Former Louisiana private investigator Jordan Hamlett pleaded guilty last year to using President Trump's Social Security Number in repeated attempts to access the president's tax data. On Wednesday, he was sentenced to 18 months in a federal prison for the crime.
Hamlett tried a half-dozen times to retrieve President Trump's tax information through a phony account he created via the use of an online federal student aid application. He then attempted to use the portal to access Trump's data from the IRS.
Prosecutor Ryan Rezaei emphasized the magnitude of the offense, saying, "You're talking about potentially altering a presidential election," adding, "Whether it was for fame or notoriety or money, we'll never know."
In an apology, Hamlett told the court that he had lost "everything," including his house and career, saying, "I was trying to help, and I made a bad decision. It was a mistake, and it was a bad mistake. The lesson's been learned."
US District Judge John deGravelles decided the case, and was appointed to the post by President Obama in 2014. The judge told the defendant that his crime was something to be taken seriously, saying, "This is not about the election: who won, who lost, politics. This was not a noble purpose."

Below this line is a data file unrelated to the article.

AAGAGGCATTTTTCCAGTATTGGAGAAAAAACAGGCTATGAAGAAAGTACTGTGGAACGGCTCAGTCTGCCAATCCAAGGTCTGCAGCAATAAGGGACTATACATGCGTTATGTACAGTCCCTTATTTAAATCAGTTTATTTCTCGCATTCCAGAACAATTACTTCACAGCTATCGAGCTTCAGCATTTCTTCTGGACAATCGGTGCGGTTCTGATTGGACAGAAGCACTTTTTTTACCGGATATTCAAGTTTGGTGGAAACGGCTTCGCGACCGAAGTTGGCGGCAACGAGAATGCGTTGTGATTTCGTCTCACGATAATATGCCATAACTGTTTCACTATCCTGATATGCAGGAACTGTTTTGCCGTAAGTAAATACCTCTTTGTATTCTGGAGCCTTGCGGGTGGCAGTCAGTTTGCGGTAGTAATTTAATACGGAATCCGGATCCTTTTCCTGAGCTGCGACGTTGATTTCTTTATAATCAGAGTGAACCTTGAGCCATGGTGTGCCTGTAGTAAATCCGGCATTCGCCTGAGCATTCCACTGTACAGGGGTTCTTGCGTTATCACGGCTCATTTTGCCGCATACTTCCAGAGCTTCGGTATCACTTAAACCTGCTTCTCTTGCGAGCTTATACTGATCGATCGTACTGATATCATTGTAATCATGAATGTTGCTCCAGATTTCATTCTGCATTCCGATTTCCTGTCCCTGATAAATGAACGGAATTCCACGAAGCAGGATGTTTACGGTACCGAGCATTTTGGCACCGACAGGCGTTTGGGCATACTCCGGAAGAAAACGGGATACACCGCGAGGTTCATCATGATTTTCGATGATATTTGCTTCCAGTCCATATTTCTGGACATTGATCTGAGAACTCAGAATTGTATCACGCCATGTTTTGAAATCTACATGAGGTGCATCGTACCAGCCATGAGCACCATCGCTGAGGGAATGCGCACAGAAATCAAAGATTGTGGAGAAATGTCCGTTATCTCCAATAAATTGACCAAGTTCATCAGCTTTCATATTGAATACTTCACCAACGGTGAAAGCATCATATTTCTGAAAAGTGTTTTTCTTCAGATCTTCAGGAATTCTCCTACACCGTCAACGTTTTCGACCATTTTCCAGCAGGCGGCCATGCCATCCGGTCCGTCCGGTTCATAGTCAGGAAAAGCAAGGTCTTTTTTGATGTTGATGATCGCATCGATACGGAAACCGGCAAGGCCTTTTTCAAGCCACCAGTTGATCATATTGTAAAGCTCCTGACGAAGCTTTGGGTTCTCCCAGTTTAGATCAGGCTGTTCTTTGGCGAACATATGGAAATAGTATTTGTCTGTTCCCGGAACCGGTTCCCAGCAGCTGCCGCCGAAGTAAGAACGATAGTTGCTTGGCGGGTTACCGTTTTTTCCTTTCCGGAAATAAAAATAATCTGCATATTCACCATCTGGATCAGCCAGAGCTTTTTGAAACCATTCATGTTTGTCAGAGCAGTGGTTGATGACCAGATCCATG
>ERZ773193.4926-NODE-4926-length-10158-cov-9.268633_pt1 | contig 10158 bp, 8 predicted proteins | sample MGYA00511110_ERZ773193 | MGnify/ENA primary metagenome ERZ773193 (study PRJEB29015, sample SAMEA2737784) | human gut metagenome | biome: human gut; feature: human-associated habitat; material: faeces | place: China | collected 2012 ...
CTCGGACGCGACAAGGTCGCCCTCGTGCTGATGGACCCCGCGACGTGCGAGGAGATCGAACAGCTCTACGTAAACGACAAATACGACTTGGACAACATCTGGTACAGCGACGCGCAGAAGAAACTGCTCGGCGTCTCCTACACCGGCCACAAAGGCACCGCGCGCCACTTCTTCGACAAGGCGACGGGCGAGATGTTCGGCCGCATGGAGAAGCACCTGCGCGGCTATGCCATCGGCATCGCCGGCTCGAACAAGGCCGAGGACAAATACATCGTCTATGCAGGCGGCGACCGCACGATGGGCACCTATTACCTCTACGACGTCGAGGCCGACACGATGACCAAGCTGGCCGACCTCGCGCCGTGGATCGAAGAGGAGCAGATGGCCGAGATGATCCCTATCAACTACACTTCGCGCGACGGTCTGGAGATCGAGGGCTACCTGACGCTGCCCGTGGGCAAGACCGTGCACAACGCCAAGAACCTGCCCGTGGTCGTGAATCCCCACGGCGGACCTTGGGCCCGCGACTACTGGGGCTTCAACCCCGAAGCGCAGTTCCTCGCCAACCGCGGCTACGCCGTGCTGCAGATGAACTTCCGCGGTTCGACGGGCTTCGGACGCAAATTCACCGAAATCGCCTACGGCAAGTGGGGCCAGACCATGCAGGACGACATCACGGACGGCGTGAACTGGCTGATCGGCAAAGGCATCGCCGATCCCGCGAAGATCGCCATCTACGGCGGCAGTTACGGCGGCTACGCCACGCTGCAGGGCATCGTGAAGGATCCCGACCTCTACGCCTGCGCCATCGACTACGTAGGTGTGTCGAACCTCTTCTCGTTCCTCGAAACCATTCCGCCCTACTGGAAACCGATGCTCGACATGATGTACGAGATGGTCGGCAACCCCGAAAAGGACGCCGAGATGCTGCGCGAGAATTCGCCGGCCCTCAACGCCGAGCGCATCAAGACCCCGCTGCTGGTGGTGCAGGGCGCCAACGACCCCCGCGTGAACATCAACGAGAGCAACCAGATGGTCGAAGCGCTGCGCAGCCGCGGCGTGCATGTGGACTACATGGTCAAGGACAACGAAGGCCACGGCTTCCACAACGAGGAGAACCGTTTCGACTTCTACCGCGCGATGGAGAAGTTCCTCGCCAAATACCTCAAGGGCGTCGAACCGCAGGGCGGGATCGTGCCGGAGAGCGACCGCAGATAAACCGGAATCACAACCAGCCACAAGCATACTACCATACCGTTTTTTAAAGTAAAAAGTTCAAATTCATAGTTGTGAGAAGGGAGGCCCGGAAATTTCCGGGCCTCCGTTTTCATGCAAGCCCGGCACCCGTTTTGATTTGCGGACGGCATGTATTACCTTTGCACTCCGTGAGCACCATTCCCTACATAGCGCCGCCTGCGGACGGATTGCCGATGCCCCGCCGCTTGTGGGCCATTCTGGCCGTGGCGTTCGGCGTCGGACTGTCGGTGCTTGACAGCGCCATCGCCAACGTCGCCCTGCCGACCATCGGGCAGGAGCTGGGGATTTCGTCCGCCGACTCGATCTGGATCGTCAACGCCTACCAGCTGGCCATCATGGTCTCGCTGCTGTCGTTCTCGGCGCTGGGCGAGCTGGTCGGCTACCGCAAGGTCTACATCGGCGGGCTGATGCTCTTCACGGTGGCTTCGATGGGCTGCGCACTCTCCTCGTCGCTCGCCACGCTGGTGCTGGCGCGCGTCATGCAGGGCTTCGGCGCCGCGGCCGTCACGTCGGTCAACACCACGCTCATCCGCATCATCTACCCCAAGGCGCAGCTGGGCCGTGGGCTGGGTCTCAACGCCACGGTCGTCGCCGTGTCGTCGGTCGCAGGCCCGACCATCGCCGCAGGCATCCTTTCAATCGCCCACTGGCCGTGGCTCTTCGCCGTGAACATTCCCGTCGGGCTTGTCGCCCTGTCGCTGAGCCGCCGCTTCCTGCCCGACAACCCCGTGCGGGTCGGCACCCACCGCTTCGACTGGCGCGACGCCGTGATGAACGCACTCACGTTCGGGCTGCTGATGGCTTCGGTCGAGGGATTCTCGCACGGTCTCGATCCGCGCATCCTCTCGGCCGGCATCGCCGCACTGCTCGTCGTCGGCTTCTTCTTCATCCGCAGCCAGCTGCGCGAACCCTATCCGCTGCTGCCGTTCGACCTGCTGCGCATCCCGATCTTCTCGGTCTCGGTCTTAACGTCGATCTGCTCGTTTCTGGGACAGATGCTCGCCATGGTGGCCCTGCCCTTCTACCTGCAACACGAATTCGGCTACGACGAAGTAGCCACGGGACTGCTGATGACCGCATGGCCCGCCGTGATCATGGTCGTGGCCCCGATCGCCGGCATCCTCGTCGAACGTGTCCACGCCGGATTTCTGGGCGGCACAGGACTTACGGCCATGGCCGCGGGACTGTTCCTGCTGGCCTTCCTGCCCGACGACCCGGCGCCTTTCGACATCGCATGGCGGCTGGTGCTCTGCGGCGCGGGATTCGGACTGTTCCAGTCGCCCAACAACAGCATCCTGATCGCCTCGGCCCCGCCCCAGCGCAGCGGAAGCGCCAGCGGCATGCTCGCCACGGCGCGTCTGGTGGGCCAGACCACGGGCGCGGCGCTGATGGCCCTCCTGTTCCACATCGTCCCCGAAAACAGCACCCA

For years, opponents and members of the media have called for Trump to release his tax returns, with some even encouraging entities to leak the information.
NBC host Rachel Maddow obtained two leaked pages of Trump's 2005 tax return in a much-hyped show in March 2017, with the White House pointing out that the disclosure was an illegal act.
A White House official at the time said, "You know you are desperate for ratings when you are willing to violate the law to push a story about two pages of tax returns from over a decade ago."
New York Times executive editor Dean Baquet said prior to the election in 2016 that he was also willing to risk jail time in order to get Trump's returns. Acknowledging that the disclosure of an unauthorized tax return is a violation of federal law, Baquet argued that the president's returns would be material information for the public, because Trump at the time was "a presidential candidate whose whole campaign is built on his success as a business man, and his wealth."